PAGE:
Convergent evolution of scientist behaviour on Web 2.0 sites?
I would add that in my opinion Cameron’s points about FriendFeed apply also to Nature Network. I’ve seen lots of examples of highly specific questions being answered on NN in the way Cameron describes for FF…But NN and FF aren’t the same: they both have the same nice feature of discussion of a partiular question or “article at a URL somewhere”, but they differ in other ways,…[CN- my emphasis]
Alright, in isolation this doesn’t look like much, read through both David’s post and the comments, and then come back to Maxine’s, but what struck me was that on many of these sites many different communities seem to be using very different functionality to do very similar things. In Maxine’s words ‘…discussion of a…paricular URL somewhere…’ And that leads me to wonder the extent to which all of these sites are failing to do what it is that we actually want them to do. And the obvious follow on question: What is it we want them to do?
There seem to be two parts to this. One, as I wrote in my response to David, is that a lot of this is about the coffee room conversation, a process of building and maintaining a social network. It happens that this network is online, which makes it tough to drop into each others office, but these conversational tools are the next best thing. In fact they can be better because they let you choose when someone can drop into your office, a choice you often don’t have in the physical world. Many services; Friendfeed, Twitter, Nature Networks, Faceboo, or a combination can do this quite well – indeed the conversation spreads across many services helping the social network (which bear in mind probably actually has less than 500 total members) to grow, form, and strengthen the connections between people.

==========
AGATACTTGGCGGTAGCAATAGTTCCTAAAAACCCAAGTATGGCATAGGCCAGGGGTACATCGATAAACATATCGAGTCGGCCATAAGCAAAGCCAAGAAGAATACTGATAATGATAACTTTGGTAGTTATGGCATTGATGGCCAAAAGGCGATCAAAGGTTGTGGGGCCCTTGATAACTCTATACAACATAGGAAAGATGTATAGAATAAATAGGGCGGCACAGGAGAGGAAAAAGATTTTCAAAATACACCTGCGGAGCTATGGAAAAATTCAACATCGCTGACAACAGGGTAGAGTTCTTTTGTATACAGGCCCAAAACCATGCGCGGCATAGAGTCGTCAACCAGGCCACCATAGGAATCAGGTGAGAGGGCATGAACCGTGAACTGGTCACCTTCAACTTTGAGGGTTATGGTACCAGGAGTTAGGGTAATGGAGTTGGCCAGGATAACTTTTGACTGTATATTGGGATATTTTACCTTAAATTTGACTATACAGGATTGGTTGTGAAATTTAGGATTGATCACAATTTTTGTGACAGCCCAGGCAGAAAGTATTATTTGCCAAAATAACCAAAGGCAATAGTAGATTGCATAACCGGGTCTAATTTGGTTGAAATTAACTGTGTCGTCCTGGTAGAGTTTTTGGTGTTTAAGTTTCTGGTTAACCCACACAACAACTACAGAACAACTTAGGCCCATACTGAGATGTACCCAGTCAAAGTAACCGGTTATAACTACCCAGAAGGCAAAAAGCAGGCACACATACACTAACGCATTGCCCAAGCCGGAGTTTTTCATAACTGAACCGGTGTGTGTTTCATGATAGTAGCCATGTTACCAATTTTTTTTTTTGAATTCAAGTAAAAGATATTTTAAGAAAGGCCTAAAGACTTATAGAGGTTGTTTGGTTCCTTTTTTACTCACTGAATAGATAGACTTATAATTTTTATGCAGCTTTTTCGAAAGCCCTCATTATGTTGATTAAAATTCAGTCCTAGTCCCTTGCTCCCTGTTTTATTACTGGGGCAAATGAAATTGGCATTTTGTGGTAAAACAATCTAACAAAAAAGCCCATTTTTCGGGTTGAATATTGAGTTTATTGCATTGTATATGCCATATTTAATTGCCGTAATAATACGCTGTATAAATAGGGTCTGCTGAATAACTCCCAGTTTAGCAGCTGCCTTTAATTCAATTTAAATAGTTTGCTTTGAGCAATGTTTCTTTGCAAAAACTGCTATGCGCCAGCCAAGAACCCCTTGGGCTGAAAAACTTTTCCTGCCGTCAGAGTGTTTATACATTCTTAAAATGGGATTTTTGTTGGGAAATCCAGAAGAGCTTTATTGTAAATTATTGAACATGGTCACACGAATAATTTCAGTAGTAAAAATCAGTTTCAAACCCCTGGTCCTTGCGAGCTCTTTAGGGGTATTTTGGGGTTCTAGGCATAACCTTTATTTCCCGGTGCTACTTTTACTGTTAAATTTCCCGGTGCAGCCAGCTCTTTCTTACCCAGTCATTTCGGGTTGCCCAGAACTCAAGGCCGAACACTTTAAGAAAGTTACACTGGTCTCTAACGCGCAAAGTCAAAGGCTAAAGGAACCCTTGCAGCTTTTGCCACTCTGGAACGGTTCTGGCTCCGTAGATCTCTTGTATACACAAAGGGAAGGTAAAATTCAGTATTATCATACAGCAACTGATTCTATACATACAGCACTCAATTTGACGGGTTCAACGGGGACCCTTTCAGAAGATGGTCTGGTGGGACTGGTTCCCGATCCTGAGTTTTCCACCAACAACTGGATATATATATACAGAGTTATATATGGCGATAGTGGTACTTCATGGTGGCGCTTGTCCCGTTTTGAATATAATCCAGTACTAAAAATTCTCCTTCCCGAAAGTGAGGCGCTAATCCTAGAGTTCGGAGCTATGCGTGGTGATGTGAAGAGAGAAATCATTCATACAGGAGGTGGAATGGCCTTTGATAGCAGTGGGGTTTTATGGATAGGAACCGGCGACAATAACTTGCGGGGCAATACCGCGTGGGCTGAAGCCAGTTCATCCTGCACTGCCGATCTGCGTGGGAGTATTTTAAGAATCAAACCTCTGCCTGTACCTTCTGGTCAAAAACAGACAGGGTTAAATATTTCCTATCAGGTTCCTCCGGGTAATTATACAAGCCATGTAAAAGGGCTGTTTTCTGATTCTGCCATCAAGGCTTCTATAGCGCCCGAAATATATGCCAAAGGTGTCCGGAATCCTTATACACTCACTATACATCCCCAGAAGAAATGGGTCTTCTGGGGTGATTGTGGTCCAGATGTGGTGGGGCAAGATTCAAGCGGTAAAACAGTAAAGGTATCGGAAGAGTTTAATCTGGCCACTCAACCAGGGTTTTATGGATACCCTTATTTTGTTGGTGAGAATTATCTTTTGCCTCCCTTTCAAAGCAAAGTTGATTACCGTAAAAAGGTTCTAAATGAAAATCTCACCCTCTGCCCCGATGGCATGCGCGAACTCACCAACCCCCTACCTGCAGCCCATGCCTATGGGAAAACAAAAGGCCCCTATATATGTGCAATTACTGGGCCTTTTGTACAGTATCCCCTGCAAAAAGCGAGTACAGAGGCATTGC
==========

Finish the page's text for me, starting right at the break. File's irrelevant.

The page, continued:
Great. So the social bit, the bit we have in common with the general populace, is sorted. What about the science?
I think what we want as scientists is two things. Firstly we want the right URL delivered at the right time to our inbox (I am assuming anything important is a resource on the web – this may not be true now but give it 18 months and it will be) . Secondly we want a rapid and accurate assessment of this item, its validity, its relevance, and its importance to us judged by people we trust and respect. Traditionally this was managed by going to the library and reading the journals – and then going to the appropriate conference and talking to peopl. We know that the volume of material and the speed at which we need to deal with this is way too fast. Nothing new there.
My current thinking is that we are failing in building the right tools because we keep thinking of these two steps as separate when actually combining them into one integrated process would actual provide efficiency gains for both phases. I need to sleep on this to get it straight in my head, there are issues of resource discovery, timeframes, and social network maintenance that are not falling into place for me at the moment, so that will be the subject of another post.
However, whether I am right or wrong in that particular line of thought, if it is true that we are reasonably consistent in what we want then it is not suprising that we try to bend the full range of services available into achieving those goals. The interesting question is whether we can discern what the killer app would be by looking at the details of what people do to different services and where they are failing. In a sense, if there is a single killer app for science then it should be discernable what it would do based on what scientists try to do with different services…